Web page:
But we had to figure out where the water was coming from. Rick had already caulked everywhere on the fly bridge. It became apparent over the next few days that we needed to remove the headliner in the aft deck to see how the water was traveling and where it was originating. It looked as if it was a new headliner and we weren’t sure we could save it, which was a pity.

Look what we found under the headliner while searching for the water path.
Look what we found under the headliner while searching for the water path.

After removing the edging, it was obvious there was no way to reattach the headliner once we removed it—it had been trimmed to closely. So we decided to go old timey and make the ceiling wood. I’m excited to see the outcome over the next week or so. We’ve decided to stay in Panama City to get the work completed. We shall see how THAT goes.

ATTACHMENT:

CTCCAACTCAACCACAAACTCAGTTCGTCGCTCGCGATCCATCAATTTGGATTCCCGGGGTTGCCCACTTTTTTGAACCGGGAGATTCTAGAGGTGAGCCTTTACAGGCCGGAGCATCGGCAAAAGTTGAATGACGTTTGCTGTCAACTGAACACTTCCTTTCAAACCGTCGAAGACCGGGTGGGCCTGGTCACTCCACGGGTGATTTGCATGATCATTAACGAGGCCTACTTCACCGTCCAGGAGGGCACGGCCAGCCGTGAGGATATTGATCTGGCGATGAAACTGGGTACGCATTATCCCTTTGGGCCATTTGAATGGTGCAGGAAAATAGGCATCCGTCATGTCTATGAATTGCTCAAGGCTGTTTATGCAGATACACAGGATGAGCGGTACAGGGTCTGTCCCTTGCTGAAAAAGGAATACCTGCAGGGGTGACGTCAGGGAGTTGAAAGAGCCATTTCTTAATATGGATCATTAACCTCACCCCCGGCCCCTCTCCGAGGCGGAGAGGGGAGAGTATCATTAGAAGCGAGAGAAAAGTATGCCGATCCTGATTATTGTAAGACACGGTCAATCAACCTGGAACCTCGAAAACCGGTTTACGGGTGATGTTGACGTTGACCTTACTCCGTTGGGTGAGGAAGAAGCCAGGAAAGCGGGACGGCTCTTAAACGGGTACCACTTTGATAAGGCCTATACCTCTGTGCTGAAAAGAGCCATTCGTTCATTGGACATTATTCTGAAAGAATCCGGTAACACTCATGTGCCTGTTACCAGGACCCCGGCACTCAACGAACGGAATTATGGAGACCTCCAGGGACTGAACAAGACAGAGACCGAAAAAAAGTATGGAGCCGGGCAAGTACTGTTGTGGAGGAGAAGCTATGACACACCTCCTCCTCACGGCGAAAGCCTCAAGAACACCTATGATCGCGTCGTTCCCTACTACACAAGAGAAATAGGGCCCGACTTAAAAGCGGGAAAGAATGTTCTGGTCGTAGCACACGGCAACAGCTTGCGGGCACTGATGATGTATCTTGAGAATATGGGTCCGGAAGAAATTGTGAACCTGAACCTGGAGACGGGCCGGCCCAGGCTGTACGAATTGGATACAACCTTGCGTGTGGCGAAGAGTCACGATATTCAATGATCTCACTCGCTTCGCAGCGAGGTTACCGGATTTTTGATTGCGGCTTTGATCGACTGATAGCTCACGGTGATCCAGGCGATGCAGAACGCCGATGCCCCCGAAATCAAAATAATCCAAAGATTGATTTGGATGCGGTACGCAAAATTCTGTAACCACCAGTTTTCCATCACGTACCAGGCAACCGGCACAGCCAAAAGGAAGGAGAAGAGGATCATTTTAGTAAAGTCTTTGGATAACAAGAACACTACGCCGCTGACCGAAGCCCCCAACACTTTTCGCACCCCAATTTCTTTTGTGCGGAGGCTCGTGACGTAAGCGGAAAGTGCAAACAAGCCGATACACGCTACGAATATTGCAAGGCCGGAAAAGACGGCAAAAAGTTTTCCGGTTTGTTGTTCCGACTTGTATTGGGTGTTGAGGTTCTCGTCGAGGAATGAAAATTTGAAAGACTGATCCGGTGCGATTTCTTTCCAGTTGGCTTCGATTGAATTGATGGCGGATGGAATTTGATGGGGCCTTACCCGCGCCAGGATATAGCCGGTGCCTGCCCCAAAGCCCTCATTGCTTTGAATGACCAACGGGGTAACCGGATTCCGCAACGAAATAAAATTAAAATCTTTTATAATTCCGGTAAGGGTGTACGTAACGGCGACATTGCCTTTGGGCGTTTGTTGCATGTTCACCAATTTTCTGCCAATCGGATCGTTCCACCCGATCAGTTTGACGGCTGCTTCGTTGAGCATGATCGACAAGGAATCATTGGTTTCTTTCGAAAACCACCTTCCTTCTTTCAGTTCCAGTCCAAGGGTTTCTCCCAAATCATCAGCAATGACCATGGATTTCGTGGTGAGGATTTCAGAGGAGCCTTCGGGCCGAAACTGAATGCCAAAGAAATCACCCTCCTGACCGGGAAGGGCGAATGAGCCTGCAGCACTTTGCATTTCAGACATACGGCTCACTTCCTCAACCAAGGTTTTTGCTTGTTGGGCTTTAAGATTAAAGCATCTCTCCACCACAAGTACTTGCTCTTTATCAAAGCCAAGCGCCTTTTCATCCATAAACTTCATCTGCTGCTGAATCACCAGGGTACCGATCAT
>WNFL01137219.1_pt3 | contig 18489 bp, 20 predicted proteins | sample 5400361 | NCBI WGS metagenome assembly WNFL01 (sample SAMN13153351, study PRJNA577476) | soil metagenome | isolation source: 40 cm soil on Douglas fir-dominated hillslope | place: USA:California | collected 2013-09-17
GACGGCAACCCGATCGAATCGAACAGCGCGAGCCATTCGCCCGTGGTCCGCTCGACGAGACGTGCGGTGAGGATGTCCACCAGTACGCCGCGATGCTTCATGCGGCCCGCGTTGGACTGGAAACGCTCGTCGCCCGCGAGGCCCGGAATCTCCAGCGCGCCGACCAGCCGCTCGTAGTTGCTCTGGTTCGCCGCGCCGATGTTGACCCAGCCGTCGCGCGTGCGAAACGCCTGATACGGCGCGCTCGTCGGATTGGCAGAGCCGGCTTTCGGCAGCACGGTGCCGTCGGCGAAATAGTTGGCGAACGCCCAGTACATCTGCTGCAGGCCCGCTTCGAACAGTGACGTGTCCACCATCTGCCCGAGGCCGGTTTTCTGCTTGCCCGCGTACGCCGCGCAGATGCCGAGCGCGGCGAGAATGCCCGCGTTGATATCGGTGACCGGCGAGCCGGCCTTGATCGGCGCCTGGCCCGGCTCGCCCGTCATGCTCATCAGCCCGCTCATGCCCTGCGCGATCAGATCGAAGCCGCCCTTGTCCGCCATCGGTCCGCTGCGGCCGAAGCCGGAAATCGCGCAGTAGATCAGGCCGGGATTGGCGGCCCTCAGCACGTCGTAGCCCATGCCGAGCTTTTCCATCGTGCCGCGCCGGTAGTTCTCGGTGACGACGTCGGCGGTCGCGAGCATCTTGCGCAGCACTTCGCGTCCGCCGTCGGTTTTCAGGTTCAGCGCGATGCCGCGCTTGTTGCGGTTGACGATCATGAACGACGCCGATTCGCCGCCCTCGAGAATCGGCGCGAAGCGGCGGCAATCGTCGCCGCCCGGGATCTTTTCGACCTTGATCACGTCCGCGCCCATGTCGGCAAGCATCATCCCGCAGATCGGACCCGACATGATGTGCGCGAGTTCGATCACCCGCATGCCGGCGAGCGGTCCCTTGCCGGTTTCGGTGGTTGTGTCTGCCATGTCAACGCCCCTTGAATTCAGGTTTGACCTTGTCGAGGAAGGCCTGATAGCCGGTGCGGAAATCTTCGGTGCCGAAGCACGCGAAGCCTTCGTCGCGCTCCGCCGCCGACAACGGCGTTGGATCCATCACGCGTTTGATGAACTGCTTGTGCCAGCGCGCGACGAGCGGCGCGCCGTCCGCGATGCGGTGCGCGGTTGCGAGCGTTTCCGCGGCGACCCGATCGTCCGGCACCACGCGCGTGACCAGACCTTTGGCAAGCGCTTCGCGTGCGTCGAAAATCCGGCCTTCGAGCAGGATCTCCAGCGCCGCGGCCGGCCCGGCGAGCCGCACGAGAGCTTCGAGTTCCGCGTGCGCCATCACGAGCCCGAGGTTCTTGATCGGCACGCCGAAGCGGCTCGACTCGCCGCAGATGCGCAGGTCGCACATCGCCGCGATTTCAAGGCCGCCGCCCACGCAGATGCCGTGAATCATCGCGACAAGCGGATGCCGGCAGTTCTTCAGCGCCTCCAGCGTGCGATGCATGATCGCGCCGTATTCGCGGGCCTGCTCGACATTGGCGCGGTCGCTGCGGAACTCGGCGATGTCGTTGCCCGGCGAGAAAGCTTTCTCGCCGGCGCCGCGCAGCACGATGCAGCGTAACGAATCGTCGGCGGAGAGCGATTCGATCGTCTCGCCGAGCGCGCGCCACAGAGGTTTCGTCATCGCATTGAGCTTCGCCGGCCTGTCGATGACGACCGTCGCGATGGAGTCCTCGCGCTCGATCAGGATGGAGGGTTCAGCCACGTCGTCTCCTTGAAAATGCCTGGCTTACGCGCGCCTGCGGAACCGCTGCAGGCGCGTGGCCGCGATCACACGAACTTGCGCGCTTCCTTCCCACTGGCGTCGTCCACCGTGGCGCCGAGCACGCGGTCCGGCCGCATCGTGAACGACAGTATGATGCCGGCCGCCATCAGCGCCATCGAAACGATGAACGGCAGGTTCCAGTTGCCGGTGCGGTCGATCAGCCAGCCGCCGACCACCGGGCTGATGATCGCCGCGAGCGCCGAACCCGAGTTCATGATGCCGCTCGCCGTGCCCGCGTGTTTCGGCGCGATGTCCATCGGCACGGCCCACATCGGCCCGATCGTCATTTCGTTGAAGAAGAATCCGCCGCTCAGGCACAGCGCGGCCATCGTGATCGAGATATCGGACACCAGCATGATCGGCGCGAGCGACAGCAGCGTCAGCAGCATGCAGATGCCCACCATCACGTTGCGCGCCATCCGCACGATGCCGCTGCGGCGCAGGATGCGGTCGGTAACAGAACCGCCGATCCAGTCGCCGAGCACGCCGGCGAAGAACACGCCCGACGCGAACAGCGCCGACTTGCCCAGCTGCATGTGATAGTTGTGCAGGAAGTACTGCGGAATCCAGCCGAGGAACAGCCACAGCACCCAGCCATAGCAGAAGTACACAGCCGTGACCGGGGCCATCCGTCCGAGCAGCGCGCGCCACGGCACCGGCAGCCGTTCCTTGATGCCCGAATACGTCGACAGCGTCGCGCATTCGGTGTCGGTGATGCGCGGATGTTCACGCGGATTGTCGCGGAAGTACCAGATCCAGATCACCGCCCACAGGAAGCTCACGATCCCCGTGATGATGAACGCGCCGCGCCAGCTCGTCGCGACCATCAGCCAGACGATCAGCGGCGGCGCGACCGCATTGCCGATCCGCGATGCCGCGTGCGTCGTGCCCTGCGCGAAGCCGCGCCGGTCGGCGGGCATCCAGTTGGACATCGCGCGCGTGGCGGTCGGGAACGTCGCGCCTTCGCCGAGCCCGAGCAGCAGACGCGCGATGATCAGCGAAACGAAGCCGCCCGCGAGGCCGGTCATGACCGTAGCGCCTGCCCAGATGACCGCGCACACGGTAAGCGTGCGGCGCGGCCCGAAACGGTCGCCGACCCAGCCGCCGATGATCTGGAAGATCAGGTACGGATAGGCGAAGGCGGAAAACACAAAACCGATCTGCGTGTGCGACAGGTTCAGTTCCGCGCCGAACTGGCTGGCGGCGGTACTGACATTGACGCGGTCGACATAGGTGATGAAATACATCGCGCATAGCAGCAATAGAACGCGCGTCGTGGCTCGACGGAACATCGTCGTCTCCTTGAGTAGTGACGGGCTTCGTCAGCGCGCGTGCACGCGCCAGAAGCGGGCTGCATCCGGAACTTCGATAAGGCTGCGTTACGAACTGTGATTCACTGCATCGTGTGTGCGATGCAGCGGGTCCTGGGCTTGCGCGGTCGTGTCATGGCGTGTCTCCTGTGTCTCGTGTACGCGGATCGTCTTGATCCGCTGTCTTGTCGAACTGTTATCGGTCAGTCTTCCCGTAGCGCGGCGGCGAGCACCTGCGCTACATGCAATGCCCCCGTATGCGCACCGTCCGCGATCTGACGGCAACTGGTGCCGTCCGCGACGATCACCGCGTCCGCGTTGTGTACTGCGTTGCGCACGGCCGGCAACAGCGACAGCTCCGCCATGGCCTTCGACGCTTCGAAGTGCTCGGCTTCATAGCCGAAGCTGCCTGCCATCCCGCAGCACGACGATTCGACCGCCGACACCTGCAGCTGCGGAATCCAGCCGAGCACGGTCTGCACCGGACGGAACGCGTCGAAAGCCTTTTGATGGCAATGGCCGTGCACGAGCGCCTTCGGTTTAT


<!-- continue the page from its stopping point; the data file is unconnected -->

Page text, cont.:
ADDED BONUS: I took a lot of pictures on our tour of Panama City and the beaches. Here are a few.

The city of Panama Beach: IMG_3709 IMG_3711 IMG_3712

 

 

 

 

 

 

 

The state park and beaches: IMG_3707 IMG_3705 IMG_3703

Bird strolling on the beach in Panama City Beach area.
Bird strolling on the beach in Panama City Beach area.
IMG_3694
Just strolling past the hubster.

IMG_3688 IMG_3684 IMG_3683 IMG_3682 IMG_1529

 

 

 

 

 

 

 

 

 

 

 

 

 

 

 

 

 

 

 

 

 

 

 

 

 

 

 

 

 

 

The Panama City Marina: IMG_1500 IMG_1508